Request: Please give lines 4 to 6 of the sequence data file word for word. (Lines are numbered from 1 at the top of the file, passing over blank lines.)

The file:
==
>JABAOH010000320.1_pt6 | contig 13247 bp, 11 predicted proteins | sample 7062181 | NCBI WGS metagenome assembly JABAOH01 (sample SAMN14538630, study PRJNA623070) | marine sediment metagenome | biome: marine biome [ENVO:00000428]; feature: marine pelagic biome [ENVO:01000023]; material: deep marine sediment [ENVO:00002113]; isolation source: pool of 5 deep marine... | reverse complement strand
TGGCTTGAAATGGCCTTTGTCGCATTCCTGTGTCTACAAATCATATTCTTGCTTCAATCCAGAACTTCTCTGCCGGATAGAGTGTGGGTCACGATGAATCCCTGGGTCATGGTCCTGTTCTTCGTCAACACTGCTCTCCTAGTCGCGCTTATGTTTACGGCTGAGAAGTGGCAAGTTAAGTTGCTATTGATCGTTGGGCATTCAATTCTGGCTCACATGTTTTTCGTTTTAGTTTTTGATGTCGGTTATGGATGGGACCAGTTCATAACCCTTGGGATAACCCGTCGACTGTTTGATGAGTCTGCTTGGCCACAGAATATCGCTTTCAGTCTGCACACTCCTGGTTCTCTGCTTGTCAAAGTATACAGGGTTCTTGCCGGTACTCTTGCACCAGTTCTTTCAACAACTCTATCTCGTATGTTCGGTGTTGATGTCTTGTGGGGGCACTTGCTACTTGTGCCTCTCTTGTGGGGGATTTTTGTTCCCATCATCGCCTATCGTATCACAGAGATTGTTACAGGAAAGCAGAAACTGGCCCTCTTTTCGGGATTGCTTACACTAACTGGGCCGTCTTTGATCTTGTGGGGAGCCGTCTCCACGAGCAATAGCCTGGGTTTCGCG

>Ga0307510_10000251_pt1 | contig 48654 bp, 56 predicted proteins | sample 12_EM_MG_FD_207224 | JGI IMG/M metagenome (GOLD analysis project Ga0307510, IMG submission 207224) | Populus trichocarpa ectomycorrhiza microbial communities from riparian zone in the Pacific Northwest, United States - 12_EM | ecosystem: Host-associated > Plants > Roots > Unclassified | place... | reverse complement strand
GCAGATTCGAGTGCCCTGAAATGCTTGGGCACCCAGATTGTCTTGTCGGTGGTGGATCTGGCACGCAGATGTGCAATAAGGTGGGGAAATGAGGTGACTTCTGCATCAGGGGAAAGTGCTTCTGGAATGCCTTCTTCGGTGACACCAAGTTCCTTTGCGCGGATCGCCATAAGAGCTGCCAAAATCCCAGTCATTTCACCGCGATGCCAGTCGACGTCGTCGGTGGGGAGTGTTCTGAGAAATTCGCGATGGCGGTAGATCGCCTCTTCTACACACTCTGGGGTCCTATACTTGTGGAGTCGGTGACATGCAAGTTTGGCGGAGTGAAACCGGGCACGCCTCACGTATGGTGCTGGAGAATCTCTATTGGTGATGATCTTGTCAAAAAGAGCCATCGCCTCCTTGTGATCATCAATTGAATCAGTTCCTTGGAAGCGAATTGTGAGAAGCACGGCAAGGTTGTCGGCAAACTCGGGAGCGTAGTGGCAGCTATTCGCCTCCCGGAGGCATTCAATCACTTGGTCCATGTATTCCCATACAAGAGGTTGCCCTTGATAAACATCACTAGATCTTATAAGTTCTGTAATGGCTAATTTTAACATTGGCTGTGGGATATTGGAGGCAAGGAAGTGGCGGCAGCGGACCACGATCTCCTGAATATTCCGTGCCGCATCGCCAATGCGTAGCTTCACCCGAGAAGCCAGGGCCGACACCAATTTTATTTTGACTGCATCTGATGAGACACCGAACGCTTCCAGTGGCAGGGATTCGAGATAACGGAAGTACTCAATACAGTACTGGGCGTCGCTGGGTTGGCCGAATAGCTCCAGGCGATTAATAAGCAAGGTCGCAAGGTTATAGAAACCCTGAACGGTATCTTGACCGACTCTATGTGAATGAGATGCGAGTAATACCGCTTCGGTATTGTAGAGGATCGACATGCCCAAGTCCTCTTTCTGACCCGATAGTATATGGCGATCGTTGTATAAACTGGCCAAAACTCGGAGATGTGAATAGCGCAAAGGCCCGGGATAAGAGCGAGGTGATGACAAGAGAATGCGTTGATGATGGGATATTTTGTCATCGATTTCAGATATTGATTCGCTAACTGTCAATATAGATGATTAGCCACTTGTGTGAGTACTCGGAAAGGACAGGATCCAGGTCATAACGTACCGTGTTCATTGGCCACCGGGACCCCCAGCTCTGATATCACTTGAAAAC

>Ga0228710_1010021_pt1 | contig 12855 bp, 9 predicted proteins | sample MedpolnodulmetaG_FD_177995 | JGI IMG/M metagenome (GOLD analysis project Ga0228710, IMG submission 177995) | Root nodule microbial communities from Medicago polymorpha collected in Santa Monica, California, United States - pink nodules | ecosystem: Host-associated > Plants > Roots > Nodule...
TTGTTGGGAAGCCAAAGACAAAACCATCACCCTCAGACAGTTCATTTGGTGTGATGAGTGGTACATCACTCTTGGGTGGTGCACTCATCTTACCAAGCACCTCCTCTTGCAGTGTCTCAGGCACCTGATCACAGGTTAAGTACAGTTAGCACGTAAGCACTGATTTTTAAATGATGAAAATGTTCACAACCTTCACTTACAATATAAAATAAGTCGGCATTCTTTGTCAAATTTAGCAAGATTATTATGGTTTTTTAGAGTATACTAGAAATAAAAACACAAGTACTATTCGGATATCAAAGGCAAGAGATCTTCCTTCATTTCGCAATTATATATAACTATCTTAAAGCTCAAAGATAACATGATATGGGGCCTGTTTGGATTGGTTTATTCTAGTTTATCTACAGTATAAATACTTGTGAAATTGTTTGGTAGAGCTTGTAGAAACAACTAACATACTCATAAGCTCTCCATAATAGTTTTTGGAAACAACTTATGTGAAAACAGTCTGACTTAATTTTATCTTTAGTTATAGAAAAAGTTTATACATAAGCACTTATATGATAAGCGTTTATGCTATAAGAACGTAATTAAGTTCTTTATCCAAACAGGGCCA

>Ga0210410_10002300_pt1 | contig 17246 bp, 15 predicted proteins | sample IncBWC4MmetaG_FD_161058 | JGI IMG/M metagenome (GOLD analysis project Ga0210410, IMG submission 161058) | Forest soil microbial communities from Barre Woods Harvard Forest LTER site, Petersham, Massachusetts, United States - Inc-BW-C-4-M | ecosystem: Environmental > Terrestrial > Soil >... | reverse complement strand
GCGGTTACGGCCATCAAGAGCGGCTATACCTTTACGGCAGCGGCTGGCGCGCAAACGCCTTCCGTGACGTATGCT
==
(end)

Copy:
GCAGATTCGAGTGCCCTGAAATGCTTGGGCACCCAGATTGTCTTGTCGGTGGTGGATCTGGCACGCAGATGTGCAATAAGGTGGGGAAATGAGGTGACTTCTGCATCAGGGGAAAGTGCTTCTGGAATGCCTTCTTCGGTGACACCAAGTTCCTTTGCGCGGATCGCCATAAGAGCTGCCAAAATCCCAGTCATTTCACCGCGATGCCAGTCGACGTCGTCGGTGGGGAGTGTTCTGAGAAATTCGCGATGGCGGTAGATCGCCTCTTCTACACACTCTGGGGTCCTATACTTGTGGAGTCGGTGACATGCAAGTTTGGCGGAGTGAAACCGGGCACGCCTCACGTATGGTGCTGGAGAATCTCTATTGGTGATGATCTTGTCAAAAAGAGCCATCGCCTCCTTGTGATCATCAATTGAATCAGTTCCTTGGAAGCGAATTGTGAGAAGCACGGCAAGGTTGTCGGCAAACTCGGGAGCGTAGTGGCAGCTATTCGCCTCCCGGAGGCATTCAATCACTTGGTCCATGTATTCCCATACAAGAGGTTGCCCTTGATAAACATCACTAGATCTTATAAGTTCTGTAATGGCTAATTTTAACATTGGCTGTGGGATATTGGAGGCAAGGAAGTGGCGGCAGCGGACCACGATCTCCTGAATATTCCGTGCCGCATCGCCAATGCGTAGCTTCACCCGAGAAGCCAGGGCCGACACCAATTTTATTTTGACTGCATCTGATGAGACACCGAACGCTTCCAGTGGCAGGGATTCGAGATAACGGAAGTACTCAATACAGTACTGGGCGTCGCTGGGTTGGCCGAATAGCTCCAGGCGATTAATAAGCAAGGTCGCAAGGTTATAGAAACCCTGAACGGTATCTTGACCGACTCTATGTGAATGAGATGCGAGTAATACCGCTTCGGTATTGTAGAGGATCGACATGCCCAAGTCCTCTTTCTGACCCGATAGTATATGGCGATCGTTGTATAAACTGGCCAAAACTCGGAGATGTGAATAGCGCAAAGGCCCGGGATAAGAGCGAGGTGATGACAAGAGAATGCGTTGATGATGGGATATTTTGTCATCGATTTCAGATATTGATTCGCTAACTGTCAATATAGATGATTAGCCACTTGTGTGAGTACTCGGAAAGGACAGGATCCAGGTCATAACGTACCGTGTTCATTGGCCACCGGGACCCCCAGCTCTGATATCACTTGAAAAC

>Ga0228710_1010021_pt1 | contig 12855 bp, 9 predicted proteins | sample MedpolnodulmetaG_FD_177995 | JGI IMG/M metagenome (GOLD analysis project Ga0228710, IMG submission 177995) | Root nodule microbial communities from Medicago polymorpha collected in Santa Monica, California, United States - pink nodules | ecosystem: Host-associated > Plants > Roots > Nodule...
TTGTTGGGAAGCCAAAGACAAAACCATCACCCTCAGACAGTTCATTTGGTGTGATGAGTGGTACATCACTCTTGGGTGGTGCACTCATCTTACCAAGCACCTCCTCTTGCAGTGTCTCAGGCACCTGATCACAGGTTAAGTACAGTTAGCACGTAAGCACTGATTTTTAAATGATGAAAATGTTCACAACCTTCACTTACAATATAAAATAAGTCGGCATTCTTTGTCAAATTTAGCAAGATTATTATGGTTTTTTAGAGTATACTAGAAATAAAAACACAAGTACTATTCGGATATCAAAGGCAAGAGATCTTCCTTCATTTCGCAATTATATATAACTATCTTAAAGCTCAAAGATAACATGATATGGGGCCTGTTTGGATTGGTTTATTCTAGTTTATCTACAGTATAAATACTTGTGAAATTGTTTGGTAGAGCTTGTAGAAACAACTAACATACTCATAAGCTCTCCATAATAGTTTTTGGAAACAACTTATGTGAAAACAGTCTGACTTAATTTTATCTTTAGTTATAGAAAAAGTTTATACATAAGCACTTATATGATAAGCGTTTATGCTATAAGAACGTAATTAAGTTCTTTATCCAAACAGGGCCA